Roger Daltrey Brings Tommy to Tanglewood
See Me, Feel Me, Touch Me
By: Charles Giuliano - Jun 16, 2018
People try to put us d-down (Talkin' 'bout my generation)
Just because we g-g-get around (Talkin' 'bout my generation)|
Things they do look awful c-c-cold (Talkin' 'bout my generation)
I hope I die before I get old (Talkin' 'bout my generation)
After nearly a half century lapse Tanglewood has doubled down on the vintage British rock group The Who.
Last summer Pete Townshend brought his masterpiece Quadrophenia to Lenox. The Pops led by Keith Lochhart backed him. In 2015, Townsend’s long time musical collaborator, Rachel Fuller, scored the rock opera for orchestra. Original Who vocalist Roger Daltrey was absent and his parts were performed by Alfie Boe. Billy Idol appeared as the menacing Ace Face originally performed live by Garry Glitter.
Last night with the Pops it was Roger Daltrey’s turn. With remarkable stamina and a strong voice he performed the complete 75-minute Tommy. Townshend is taking a year off from touring. Daltrey was joined by Towhshend’s look and sound alike brother Simon. Other band members were, guitarist Frank Simes, bassist Jon Button and drummer Scott Devour.
There are 18 dates on the Tommy tour with as many orchestras. The Who first performed Tommy at Tanglewood on Aug. 12, 1969 and again on July 7, 1970.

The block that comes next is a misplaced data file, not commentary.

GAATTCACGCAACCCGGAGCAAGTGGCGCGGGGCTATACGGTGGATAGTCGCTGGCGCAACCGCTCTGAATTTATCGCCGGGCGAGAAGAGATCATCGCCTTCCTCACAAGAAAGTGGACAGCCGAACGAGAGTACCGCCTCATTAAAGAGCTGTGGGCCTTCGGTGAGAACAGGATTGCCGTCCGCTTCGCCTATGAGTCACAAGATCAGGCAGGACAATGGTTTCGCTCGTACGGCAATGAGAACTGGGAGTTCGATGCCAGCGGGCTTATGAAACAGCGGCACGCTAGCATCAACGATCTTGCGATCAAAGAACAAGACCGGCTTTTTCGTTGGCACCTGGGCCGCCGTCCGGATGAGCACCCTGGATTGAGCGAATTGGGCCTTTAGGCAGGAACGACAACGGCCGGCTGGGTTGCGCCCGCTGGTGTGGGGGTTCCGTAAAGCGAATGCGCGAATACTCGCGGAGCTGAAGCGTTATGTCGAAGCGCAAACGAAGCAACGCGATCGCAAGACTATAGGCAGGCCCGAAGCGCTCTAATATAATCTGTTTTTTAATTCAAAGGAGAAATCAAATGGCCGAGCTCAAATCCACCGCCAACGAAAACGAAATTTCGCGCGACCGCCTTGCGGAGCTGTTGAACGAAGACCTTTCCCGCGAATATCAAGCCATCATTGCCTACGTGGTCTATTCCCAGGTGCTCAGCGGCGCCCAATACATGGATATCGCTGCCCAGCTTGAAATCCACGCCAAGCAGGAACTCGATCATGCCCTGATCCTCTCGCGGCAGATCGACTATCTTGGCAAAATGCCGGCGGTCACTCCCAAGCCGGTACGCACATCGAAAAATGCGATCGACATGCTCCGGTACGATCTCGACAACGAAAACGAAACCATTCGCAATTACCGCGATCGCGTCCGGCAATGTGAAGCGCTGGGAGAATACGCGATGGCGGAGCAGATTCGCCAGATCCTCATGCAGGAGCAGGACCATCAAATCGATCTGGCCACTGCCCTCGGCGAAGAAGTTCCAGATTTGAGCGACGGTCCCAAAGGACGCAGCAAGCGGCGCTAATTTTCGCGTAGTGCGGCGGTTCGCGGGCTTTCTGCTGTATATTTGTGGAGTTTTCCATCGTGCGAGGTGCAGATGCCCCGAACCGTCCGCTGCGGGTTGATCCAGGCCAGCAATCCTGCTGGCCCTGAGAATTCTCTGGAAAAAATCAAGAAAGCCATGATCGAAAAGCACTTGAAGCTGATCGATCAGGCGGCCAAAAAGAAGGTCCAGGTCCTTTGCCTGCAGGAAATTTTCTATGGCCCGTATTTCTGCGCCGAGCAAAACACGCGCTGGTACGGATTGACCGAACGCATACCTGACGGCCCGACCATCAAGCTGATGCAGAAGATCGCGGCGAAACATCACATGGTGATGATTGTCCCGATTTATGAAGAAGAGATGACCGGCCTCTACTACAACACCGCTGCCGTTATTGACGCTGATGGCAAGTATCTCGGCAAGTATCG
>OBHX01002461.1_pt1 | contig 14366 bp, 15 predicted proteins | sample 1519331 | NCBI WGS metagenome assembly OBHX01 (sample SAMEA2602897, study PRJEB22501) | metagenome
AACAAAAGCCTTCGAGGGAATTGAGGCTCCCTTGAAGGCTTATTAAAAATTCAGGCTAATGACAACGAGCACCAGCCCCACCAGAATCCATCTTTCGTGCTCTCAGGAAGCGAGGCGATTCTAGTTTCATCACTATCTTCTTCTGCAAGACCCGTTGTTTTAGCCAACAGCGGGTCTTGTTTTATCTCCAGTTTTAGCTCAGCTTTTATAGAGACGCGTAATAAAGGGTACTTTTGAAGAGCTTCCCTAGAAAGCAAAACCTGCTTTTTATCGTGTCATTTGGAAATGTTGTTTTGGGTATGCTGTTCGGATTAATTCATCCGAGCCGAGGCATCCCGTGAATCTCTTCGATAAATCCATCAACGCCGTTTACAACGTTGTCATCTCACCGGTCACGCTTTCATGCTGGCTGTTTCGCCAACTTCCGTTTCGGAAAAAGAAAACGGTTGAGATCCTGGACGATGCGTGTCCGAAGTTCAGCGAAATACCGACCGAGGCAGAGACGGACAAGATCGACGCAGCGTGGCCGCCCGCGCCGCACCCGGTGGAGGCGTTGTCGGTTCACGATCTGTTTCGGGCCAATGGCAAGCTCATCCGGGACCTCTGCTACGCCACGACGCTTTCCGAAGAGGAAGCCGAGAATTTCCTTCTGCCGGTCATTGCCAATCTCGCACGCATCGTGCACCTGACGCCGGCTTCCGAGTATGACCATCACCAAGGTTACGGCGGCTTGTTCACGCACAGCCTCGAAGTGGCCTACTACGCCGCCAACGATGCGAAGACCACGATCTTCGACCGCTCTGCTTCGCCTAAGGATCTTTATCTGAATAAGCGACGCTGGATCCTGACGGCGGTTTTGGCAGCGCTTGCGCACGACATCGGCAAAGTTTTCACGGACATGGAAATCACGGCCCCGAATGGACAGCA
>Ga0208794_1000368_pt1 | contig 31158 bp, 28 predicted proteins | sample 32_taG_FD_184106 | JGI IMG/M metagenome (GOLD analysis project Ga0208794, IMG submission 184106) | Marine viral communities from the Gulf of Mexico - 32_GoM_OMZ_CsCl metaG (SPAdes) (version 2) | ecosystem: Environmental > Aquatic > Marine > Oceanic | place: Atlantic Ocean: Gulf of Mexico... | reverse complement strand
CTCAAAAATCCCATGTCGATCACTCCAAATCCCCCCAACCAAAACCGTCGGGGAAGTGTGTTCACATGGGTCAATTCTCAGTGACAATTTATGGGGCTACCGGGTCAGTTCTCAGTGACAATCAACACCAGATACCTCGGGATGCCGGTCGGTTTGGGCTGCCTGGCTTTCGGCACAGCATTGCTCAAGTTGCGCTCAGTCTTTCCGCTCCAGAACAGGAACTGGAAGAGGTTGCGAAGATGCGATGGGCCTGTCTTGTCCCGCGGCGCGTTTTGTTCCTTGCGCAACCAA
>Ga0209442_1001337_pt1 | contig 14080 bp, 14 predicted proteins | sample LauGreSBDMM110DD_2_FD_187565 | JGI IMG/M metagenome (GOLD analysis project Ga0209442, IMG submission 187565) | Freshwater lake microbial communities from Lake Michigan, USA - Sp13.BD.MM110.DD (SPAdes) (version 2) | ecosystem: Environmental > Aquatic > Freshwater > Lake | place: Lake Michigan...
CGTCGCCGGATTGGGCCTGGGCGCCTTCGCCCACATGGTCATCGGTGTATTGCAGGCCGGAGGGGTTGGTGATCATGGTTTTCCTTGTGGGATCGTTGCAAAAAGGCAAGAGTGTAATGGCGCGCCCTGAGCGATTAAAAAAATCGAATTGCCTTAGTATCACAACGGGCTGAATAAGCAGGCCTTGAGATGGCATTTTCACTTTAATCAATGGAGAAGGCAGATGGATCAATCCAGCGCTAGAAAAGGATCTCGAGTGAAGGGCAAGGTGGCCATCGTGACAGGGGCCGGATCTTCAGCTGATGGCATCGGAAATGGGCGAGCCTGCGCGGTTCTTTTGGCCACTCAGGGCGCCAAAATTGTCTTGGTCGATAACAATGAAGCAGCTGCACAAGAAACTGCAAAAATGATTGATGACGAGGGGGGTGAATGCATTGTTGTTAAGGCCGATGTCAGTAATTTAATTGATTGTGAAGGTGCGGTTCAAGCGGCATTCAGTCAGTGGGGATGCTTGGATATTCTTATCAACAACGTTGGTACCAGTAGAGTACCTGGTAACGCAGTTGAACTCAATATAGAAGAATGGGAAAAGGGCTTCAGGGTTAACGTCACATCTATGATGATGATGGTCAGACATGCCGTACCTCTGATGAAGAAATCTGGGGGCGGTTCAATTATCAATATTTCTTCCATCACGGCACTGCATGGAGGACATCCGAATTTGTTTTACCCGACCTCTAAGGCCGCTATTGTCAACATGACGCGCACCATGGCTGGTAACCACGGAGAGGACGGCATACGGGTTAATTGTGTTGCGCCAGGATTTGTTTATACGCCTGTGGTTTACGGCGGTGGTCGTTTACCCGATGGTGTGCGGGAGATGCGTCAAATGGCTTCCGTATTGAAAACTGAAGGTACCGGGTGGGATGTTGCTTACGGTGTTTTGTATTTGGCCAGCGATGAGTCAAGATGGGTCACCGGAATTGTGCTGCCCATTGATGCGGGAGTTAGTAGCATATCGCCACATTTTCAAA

Daltrey is now 74. So there is some irony in the youthful lyrics of the now superannuated Who song “Talkin' ‘Bout My Generation” with the daunting line “I hope I die before I get old.” In recent years Daltrey and Townshend have struggled with health issues and hearing loss.
“I have to keep singing,” he told a journalist. “At my age, if I stop singing for any length of time, my voice will go.” Using his fingers last night he depicted delicate vocal chords which have undergone surgery. But commented that it is a lack of hearing, and not his voice, that will bring an end to touring. Regarding hearing loss he suggested to the audience that it knows why.
Having experienced many ear-splitting Who performances affirms the cause of that infirmity. There are vivid memories of Daltrey performing bare chested with a fringe leather jacket. With flourish he twirled his mic while Townshend leaped when executing propeller attacks on a brutalized guitar. Those instruments which were smashed at the end of performances, like rockers themselves, were never intended to age gracefully.
Baby boomers, street fighters of the turbulent 1960s, Vietnam vets, Bible Belters and revolutionaires alike, are now pablum-slurping pensioners.
Indeed, time does make cowards of us all.
That instrument destruction ritual, as I recall, was copped from guitarist Jeff Beck. The gonzo Keith Moon added to the mayhem by kicking over his drum kit. Having obliterated their instruments there was a dramatic finality to a Who performance.
Whom the gods love die young.
Moon died at 32 in 1978. Bass player, John Entwhistle, was dead at 57 in 2002. With new members the Who continued to tour. Daltrey later embarked on a solo career and Townsend has been involved in numerous collaborations and projects.